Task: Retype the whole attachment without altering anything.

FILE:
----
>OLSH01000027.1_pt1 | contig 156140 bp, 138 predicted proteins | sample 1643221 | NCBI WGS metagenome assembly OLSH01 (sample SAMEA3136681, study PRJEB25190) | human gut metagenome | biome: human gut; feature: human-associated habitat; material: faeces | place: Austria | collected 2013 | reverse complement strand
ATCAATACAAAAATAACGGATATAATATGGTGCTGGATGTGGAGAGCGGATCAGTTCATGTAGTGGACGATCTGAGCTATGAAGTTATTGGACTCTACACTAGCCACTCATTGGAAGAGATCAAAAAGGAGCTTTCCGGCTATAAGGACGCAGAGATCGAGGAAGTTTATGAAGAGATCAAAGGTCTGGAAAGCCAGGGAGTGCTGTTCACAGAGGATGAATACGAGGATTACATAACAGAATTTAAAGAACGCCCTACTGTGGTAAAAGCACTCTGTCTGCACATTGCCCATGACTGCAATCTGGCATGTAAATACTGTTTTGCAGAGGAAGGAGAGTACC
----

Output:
>OLSH01000027.1_pt1 | contig 156140 bp, 138 predicted proteins | sample 1643221 | NCBI WGS metagenome assembly OLSH01 (sample SAMEA3136681, study PRJEB25190) | human gut metagenome | biome: human gut; feature: human-associated habitat; material: faeces | place: Austria | collected 2013 | reverse complement strand
ATCAATACAAAAATAACGGATATAATATGGTGCTGGATGTGGAGAGCGGATCAGTTCATGTAGTGGACGATCTGAGCTATGAAGTTATTGGACTCTACACTAGCCACTCATTGGAAGAGATCAAAAAGGAGCTTTCCGGCTATAAGGACGCAGAGATCGAGGAAGTTTATGAAGAGATCAAAGGTCTGGAAAGCCAGGGAGTGCTGTTCACAGAGGATGAATACGAGGATTACATAACAGAATTTAAAGAACGCCCTACTGTGGTAAAAGCACTCTGTCTGCACATTGCCCATGACTGCAATCTGGCATGTAAATACTGTTTTGCAGAGGAAGGAGAGTACC